SOUND: Epic Yarn is played out to a relaxing, almost 8-bit style soundtrack with some symphonic flourishes. Musically it is not groundbreaking but what is on offer is both perfectly adequate and very pleasant. Each stage contains a hidden music CD as a collectable; find it and you get to listen to the soothing tune from each respective area at your leisure. On the flipside, the narrator who chats during the many cutesy cutscenes is fantastic. A one-man band of a voiceover artist, he negates the goings-on by simply altering his voice to channel the different characters, much like classic UK children’s fare.
GAMEPLAY: Easy to pick up and worryingly compulsive once you have done so, the easily mastered, logically progressive platform action marks the finest entry in Kirby’s lengthy canon. Whereas in all previous incarnations he has been able to take on the abilities of his enemies by gulping them up, this time the cotton-based blighter is able to transform simply by entering specific areas of a stage or hitting the directional pad as appropriate. Double tap forward and you become a motorcar; float through the air as an anthropomorphic parachute, pass through a portal and turn into a goddamn flying saucer. It is fantastic fun, and incredibly inventive.
The gameplay is not earth shattering as platform games go. You finish the many levels, all of which include three hidden collectables and gemstones that are gleaned from Fabric World and from killing enemies (for these, read: Star Coins and ordinary coins, if in Mushroom Kingdom lazy comparison mode) and encounter bosses along the way that require different techniques and a bit of savvy to beat. The usual platform mechanics apply here, you can whip enemies to death, unravel, push, pull and manipulate scenery to progress, send stunned enemies careering into blocks in order to remove them, and so on, but the key here is that you are constantly surprised and rewarded the further you explore and the nearer you get to handing Yin-Yarn’s arse to him on a hessian platter.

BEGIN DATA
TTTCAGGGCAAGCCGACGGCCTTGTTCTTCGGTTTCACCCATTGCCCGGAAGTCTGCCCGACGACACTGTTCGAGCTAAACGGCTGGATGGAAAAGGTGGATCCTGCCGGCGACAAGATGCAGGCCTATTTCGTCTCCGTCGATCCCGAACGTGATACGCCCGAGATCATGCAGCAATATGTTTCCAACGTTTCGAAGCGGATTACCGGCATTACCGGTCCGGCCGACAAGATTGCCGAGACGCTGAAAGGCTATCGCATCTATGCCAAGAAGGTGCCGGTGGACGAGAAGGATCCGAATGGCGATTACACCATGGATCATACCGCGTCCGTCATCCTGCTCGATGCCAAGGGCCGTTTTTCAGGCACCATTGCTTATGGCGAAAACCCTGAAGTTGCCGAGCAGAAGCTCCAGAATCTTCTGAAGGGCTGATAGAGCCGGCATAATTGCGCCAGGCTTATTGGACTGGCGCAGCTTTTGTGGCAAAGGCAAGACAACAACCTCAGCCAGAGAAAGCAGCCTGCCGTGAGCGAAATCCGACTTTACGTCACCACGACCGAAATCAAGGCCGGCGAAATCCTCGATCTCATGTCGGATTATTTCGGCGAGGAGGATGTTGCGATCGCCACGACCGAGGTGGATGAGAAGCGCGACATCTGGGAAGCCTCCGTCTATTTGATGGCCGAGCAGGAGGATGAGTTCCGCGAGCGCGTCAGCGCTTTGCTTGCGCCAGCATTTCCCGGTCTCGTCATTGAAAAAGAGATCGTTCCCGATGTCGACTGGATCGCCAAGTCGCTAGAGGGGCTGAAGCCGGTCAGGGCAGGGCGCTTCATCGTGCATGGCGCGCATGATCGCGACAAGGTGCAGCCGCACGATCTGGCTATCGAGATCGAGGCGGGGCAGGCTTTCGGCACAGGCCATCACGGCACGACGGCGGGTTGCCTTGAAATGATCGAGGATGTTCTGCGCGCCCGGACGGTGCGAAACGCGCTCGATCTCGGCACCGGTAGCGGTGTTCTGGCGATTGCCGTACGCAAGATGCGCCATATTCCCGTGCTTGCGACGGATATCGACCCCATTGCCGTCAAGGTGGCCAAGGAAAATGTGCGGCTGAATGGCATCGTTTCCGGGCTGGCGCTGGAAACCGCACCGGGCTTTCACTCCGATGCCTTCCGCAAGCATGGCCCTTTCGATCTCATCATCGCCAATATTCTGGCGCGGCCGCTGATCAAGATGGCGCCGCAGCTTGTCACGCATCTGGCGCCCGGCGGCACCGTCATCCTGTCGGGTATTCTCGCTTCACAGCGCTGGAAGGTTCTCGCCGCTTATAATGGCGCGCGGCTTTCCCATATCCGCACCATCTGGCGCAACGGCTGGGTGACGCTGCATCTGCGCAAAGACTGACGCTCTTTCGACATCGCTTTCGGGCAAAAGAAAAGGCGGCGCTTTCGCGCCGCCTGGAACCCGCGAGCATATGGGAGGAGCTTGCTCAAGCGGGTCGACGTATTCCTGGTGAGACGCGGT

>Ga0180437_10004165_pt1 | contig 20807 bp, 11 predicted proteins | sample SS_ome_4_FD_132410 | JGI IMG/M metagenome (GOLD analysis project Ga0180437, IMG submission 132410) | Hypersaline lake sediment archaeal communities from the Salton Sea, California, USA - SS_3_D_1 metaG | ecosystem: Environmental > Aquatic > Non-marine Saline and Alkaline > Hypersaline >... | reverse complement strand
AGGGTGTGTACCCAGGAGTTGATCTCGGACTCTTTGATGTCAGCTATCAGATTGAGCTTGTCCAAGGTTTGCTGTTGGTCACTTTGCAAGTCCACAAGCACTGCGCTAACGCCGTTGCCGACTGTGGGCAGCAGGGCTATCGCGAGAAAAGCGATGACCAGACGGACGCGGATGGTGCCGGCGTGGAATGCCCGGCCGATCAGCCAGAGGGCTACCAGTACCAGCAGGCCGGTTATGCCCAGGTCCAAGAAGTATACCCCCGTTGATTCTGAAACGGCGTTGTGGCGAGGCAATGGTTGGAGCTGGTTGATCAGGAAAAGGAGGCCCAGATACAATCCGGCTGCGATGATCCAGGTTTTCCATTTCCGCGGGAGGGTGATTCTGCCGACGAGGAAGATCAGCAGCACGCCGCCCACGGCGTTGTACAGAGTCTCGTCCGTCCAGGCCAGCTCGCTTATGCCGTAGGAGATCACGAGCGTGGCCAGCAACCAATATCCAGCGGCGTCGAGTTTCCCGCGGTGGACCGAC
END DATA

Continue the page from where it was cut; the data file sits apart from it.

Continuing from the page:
Variety is key. As the aforementioned flying saucer incarnation, you use a tractor beam to suck up coins and enemies. Turn into a the rip-roaring tank-bot and the level becomes a side scrolling shoot ’em up. Enter train mode and you get to rush along, using the remote to place tracks on the screen as you go. Turn into a dolphin and you invoke memories of Ecco as you splash around in the drink. The whole thing is just a pure hoot and will keep making you gasp with joy. No joke here, you simply haven’t lived until you have guided a floating pink blob through the zip on a pair of giant jeans.
In addition to the cracking single player experience, the developers have also managed to include a masterful co-op mode which craps from a great height on the oft-confusing experience offered by the recent New Super Mario Bros. Wii. Whilst you cannot play it online, two local buddies can team up as Kirby and his new bestie Prince Fluff to rip it up in Fabric stylee. Whilst you can both do your own thing and rock the same cotton pickin’ moves, at certain stages you merge into one, with each player taking responsibility for certain actions, for example whilst one player pilots the tankbot-Kirby, the other operates the firepower. It is a good old romp, that proves two players can co-exist on a platformer if a bit of thought is put into it.
LONGEVITY: Not being able to actually die and the often gentle, tactile nature of the game means that yeah, this is an easy game to master and pretty easy to finish. In terms of extras, there are few; you can collect items of furniture along your travels and decorate your very own crib in a light approximation of Animal Crossing, and listen to the tinkly music you have collected. That is about it folks. But it is bloody hard to have a pop at this game for it’s longevity when it is so fun to play and the two player co-op is just so damn good!
VERDICT: Kirby has been reborn here, no questions asked, and has soundly inhaled all of his previous games over the years and defecated them out of his cutesy, constantly smiling little body. This is the best platform game on the Wii that doesn’t involve a certain plumber, and almost certainly the most universally appealing one to grace the platform to date.
It is hard to imagine even the hardest hearted, ultra hardcore gaming afficionado not secretly being enamoured with what has been achieved here. I urge you to take a break from your more realistic, serious, shooty games of today to pick up this string-wrapped bundle of joy as soon as possible, and either by yourself or with friends, unravel the many welcome surprises within.